Matt C. Abbott
A “Captain Obvious” statement: Satanism has infiltrated the Catholic Church. How prevalent is it? Hard to say, but I fear it’s more widespread than many Catholics and non-Catholics may think.
Below are a few examples of overt Satanism in the Church. (Technically speaking, these examples are separate from the far larger corrupt element in the Church that’s indirectly caused by the devil, who tempts us to sin. The far larger corrupt element includes the scandalous actions of the notorious Theodore McCarrick, Marcial Maciel and others, not to mention those who’ve made false accusations against certain priests in the wake of the clergy abuse scandal. And we can’t help but see the division, confusion and tumult in the Church. Granted, Satan’s influence has been around since the Fall.)
The most recent example occurred in the Archdiocese of New Orleans, where Father Travis Clark and two women were arrested for obscenity—performing and filming lewd acts on a church altar that’s reportedly visible to passersby.
From Catholic News Agency (Oct. 12):
Archbishop Gregory Aymond … consecrated a new altar at the Louisiana parish where a priest reportedly filmed a pornographic video atop the parish altar with two women last month….
‘The desecration of this church and altar is demonic, demonic,’ Aymond said at Sts. Peter and Paul Church in Pearl River, Louisiana Oct. 10, during a Mass at which he also reconsecrated the parish church….
One of the women with whom Clark made the pornographic film refers to herself as a ‘Satanatrix,’ and the ‘proprietress of the Church of Satanatrix,’ who posted on social media Sept. 29 that she would be traveling with another woman to ‘defile a house of God.’
And it seems Clark is not too remorseful over his satanic activity.
From Spirit Daily (Oct. 18):
DailyMail.com tracked Clark down this week at his parents’ house where he has been lying low since he was arrested for obscenity on September 30 and booted from his rectory.
The randy reverend wasn’t ready to repent, however, when he was approached in the driveway and asked if he would apologize to outraged worshipers at St. Peter and Paul Catholic Church in Pearl River, an hour outside of New Orleans.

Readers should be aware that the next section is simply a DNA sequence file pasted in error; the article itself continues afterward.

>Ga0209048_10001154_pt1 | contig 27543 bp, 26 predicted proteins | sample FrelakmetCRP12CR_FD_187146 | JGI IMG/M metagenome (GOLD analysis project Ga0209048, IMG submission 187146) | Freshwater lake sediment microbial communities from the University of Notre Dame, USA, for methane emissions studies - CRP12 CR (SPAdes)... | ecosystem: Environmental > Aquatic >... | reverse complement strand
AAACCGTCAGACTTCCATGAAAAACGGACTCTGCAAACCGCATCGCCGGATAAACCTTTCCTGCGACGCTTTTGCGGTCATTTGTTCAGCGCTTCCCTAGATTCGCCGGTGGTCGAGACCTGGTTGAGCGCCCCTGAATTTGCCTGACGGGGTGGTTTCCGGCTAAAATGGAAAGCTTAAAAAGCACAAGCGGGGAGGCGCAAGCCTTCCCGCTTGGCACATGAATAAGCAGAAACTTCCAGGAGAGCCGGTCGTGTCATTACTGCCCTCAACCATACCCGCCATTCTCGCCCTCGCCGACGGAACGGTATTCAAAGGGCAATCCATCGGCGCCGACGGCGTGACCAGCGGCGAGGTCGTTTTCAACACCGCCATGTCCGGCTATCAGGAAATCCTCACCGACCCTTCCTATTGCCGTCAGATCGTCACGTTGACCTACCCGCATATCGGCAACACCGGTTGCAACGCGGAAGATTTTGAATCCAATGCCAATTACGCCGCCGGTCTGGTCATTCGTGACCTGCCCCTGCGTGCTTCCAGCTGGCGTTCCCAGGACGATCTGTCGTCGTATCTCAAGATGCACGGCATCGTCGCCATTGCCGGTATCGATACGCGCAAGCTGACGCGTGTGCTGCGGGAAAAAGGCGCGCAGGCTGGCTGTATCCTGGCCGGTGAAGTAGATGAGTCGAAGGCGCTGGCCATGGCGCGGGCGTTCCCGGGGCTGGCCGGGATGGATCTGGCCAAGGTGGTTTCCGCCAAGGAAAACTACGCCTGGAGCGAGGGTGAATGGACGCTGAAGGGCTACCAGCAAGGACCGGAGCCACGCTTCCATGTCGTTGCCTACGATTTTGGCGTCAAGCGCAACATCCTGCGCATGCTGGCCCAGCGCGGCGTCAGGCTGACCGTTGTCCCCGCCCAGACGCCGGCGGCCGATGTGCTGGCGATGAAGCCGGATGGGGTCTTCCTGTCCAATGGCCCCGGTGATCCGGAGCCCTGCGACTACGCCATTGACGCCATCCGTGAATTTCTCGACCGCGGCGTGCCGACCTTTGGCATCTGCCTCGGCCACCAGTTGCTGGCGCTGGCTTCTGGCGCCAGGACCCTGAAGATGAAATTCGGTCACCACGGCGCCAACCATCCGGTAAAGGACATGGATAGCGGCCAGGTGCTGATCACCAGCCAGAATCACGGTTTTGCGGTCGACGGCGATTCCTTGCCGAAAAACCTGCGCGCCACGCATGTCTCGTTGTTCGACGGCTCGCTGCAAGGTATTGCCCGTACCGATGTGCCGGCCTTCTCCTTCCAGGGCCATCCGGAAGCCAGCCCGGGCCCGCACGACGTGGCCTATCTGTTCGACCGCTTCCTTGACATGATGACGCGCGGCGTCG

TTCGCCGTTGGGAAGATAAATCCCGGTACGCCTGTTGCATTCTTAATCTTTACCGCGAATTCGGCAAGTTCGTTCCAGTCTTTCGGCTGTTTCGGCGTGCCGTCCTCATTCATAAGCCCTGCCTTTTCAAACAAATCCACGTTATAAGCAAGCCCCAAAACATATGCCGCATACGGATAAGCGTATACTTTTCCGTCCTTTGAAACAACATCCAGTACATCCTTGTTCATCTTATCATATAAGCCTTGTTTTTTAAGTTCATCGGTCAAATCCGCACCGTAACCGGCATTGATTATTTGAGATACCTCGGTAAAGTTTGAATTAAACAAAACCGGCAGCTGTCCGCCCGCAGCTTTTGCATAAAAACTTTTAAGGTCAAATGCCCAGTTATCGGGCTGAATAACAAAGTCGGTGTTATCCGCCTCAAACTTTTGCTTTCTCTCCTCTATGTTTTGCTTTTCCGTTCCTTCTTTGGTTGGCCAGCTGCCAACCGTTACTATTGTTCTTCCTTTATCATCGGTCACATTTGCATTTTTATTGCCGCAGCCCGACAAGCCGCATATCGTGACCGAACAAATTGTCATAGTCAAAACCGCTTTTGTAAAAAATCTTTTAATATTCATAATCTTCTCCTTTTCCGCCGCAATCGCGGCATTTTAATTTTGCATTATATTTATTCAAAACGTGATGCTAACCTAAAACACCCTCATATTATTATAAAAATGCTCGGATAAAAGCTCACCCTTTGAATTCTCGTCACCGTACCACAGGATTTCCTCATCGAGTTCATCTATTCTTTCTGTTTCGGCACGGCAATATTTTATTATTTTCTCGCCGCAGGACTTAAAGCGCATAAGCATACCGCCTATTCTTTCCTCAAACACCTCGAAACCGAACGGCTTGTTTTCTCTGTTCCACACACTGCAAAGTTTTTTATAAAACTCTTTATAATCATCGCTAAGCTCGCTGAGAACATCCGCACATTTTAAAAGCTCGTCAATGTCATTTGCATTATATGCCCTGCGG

‘Nope,’ an unshaven Clark replied, turning on his heels and dashing back inside. ‘I cannot speak to you right now. You’re a reporter? That’s nice. No comment.’
Another example of Satanism in the Church in relatively recent times…
In 2006, Father Gerald Robinson of the Diocese of Toledo was tried and convicted of the 1980 murder of Sister Margaret Ann Pahl.
Journalist and author David Yonke wrote in his book Sin, Shame, and Secrets: The Murder of a Nun, the Conviction of a Priest, and Cover-Up in the Catholic Church:
For Satanists and others who are out to mock Christianity, the inverted cross is a powerful symbol. Sister Margaret Ann's killer had taken a cross and placed it, upside down, over her barely beating heart while the nun lay immobile on the sacristy floor, then plunged a dagger nine times into her chest, tracing the outline of the anti-Christian symbol of an upside down cross….[T]he killer covered Sister Margaret Ann with an altar cloth before stabbing her.
Robinson died in prison in 2014 of natural causes.
Yonke also reported that during the murder investigation, law enforcement found and viewed diocesan files involving “cases of sexual abuse of children by priests” and “reports of abortions paid for by the diocese.”
Then there’s Chicago and the Vatican.
In my Aug. 11, 2018 column, I featured an article by Catholic activist Stephen Brady, which gives a partial background of Malachi Martin’s “factional” novel Windswept House. Martin, who died in 1999, was an acquaintance of Father Alfred Kunz, whose 1998 murder in Dane, Wis., remains unsolved.
In 2019, Taylor R. Marshall’s eye-opening book Infiltration was released by Sophia Institute Press. Click here to read an excerpt. (It should be noted that the book is not without dispute and controversy. Click here to read Kevin J. Symonds’ detailed review of Infiltration.)
Our Lady of Fatima, pray for us. Pope St. Pius X, pray for us.© Matt C. Abbott
The views expressed by RenewAmerica columnists are their own and do not necessarily reflect the position of RenewAmerica or its affiliates.